Text description provided by the architects. Creating a home for Niv Fichman, founder of Rhombus Media was creating an expression of all that he values. Fichman is exuberant, discerning and a generous supporter of young Toronto film makers. His well-known film credits include The Red Violin, the recent Denis Villeneuve film Enemy, and the film adaptation of José Saramago’s novel Blindness. The design of his penthouse at 375 King Street West, reflects both his personal warmth and appreciation of art, as well as his desire to create uncompromising function out of every element within his space.
Niv Fichman chose Architect Drew Sinclair, Principal at SvN in Toronto and recipient of the 2008 Canada Council’s Prix de Rome, to lead the design. Drew reflects on the experience of Niv's design as slow architecture, requiring the careful, skillful crafting of contemporary architectural detail, set against the backdrop of a rapidly transforming city.
The design and construction of the penthouse emerged from 2009 to 2014. All the while, heated debates over the relative instability of Toronto’s downtown condo market dominated local newspaper headlines. Economists, urbanists and citizens continue to speculate on the economic risks of the city’s unparalleled condo explosion. Concerns were cited over the surplus of small, unsold units, the impermanence of investors and residents, and the construction quality of the new, glass skyscrapers popping up across Toronto’s skyline. Fichman and Sinclair proceeded.
They negotiated with the developer to retain the unit in its raw form: a 1200 sq.ft. concrete and glass box, 11’ ceilings and south-eastern views across to the lake. From there, the design came to fruition through an ongoing dialogue over the course of the tower’s construction. Niv’s needs, desires and aspirations were translated by Drew into drawings, and then piles of drawings, until sketches and concepts eventually materialized into flexible, flowing open spaces and intricately-detailed forms. Every design element, from the custom tub to the telephone shelf, evolved through years of conversation and drawing. The plan sub-divides the space into zones: an angular corridor of rich wood, separating the primary living space from the study, wine cellar and workspace; a sunken bedroom court separating the tatami sleeping stage from the master bath; and a raised bath platform separated from the living area by a translucent screen.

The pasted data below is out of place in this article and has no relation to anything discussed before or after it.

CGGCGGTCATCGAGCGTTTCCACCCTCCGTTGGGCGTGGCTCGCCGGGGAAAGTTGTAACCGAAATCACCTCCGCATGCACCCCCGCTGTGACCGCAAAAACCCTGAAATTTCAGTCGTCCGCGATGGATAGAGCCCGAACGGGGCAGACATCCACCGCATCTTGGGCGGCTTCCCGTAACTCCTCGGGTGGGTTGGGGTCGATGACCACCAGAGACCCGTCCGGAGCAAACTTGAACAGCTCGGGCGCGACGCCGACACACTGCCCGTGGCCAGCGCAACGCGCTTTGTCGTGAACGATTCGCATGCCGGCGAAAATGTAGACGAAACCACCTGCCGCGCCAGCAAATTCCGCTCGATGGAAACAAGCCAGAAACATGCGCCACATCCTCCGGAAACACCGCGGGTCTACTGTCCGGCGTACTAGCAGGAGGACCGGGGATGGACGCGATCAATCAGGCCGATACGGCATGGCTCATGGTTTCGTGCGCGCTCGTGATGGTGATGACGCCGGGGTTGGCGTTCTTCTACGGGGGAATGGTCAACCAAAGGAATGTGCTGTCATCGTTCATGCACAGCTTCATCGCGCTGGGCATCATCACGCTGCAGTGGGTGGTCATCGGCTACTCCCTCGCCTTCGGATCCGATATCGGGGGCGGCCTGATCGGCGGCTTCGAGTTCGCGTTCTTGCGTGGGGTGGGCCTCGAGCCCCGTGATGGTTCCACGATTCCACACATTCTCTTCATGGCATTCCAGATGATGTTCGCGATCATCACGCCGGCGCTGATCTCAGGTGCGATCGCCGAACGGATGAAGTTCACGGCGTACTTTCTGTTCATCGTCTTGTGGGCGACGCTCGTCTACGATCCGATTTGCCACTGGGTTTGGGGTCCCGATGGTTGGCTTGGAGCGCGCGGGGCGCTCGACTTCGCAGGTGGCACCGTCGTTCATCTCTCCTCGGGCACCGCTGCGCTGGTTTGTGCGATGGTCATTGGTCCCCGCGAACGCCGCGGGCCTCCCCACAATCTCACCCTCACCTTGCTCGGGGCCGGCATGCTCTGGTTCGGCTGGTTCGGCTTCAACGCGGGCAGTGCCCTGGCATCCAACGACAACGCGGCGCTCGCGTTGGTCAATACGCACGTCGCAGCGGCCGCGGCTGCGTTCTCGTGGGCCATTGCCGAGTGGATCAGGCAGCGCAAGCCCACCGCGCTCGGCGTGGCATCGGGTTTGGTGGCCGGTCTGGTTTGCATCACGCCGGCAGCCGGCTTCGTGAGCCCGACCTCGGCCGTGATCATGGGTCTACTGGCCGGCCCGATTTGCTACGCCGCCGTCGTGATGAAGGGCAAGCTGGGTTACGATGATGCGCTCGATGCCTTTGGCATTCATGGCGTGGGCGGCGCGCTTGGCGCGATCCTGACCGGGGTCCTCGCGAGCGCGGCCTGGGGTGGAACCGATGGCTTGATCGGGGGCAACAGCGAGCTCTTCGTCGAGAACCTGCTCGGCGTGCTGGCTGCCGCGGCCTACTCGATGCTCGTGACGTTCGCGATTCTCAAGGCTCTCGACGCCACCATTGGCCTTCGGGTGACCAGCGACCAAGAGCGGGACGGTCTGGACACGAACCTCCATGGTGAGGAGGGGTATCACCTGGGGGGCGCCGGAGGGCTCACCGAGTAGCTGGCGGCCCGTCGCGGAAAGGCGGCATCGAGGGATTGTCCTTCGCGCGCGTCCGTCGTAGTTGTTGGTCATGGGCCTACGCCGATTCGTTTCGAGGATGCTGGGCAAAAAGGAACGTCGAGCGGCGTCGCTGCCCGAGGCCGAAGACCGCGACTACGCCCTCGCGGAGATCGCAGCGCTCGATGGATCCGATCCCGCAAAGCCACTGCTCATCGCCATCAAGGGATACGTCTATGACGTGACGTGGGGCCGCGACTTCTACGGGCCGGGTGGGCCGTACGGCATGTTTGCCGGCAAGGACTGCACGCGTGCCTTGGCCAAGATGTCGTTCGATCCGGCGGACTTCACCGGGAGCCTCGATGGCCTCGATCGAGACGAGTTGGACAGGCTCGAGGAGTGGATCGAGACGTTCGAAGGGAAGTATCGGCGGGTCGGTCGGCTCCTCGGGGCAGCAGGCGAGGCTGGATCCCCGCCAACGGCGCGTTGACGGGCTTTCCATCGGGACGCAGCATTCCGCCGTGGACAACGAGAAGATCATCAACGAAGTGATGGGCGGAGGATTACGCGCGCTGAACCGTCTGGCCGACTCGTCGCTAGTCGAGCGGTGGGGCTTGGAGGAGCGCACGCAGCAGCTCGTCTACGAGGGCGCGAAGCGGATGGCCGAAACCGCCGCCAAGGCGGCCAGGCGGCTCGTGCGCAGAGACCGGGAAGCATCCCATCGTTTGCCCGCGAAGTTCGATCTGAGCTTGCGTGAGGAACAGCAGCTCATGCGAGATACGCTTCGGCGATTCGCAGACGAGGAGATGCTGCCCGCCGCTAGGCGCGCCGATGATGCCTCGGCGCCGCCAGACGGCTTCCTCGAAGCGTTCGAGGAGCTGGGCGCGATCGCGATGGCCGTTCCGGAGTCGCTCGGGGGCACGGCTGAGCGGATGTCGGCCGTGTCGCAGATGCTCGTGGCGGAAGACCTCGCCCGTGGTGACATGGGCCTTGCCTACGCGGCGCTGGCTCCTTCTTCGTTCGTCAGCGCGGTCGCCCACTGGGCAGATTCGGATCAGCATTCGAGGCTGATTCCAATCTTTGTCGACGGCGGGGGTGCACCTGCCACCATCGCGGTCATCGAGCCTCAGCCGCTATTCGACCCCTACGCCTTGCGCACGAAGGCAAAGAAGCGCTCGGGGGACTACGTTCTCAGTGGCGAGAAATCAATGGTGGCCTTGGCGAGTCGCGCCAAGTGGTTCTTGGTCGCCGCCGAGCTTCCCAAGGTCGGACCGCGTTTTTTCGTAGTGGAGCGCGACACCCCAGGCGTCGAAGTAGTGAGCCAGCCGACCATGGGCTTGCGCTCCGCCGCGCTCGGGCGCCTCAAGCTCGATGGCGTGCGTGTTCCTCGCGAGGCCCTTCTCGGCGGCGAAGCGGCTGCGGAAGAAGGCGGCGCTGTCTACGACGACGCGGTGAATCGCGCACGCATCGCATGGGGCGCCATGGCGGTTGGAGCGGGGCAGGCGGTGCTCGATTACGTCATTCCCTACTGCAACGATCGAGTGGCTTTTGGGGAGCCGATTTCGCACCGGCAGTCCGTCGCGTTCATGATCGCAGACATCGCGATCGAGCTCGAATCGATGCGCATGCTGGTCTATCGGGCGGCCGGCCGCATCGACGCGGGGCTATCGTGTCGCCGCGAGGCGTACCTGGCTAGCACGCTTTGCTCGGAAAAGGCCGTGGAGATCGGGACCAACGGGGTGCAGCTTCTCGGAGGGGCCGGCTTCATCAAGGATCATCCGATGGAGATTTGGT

Sliding panels conceal private spaces: a laundry, a second bedroom, a library, and a powder room. The circulation opens toward the living room and kitchen spaces, made enormous with sweeping, uninterrupted views across the city. To economize on space, individual elements take on multiple identities: a desk transforms into shelf to sort wine; a folding screen becomes a surface for folding laundry; and the wood paneling of the bathroom floor doubles as a drain. In Japanese tradition, the sleeping futons are tucked away each day, so that the recessed tatami mats can be used for work or entertaining.
Niv Fichman’s stunning art collection of sculpture, small paintings, and cultural relics required a a curators sensibility. A series of scaled display niches with integrated lighting beautifully displayed and illuminated each piece of art. The millwork plays multiple roles: housing the cabling, power, and a heating and ventilation system, concealing storage and providing ample workspace.
The transformative nature of the architecture allows it be practical in application and luxurious in every sense. It is a testament to the power of the iterative design process: over time, it has evolved into a design that is both complex and refined.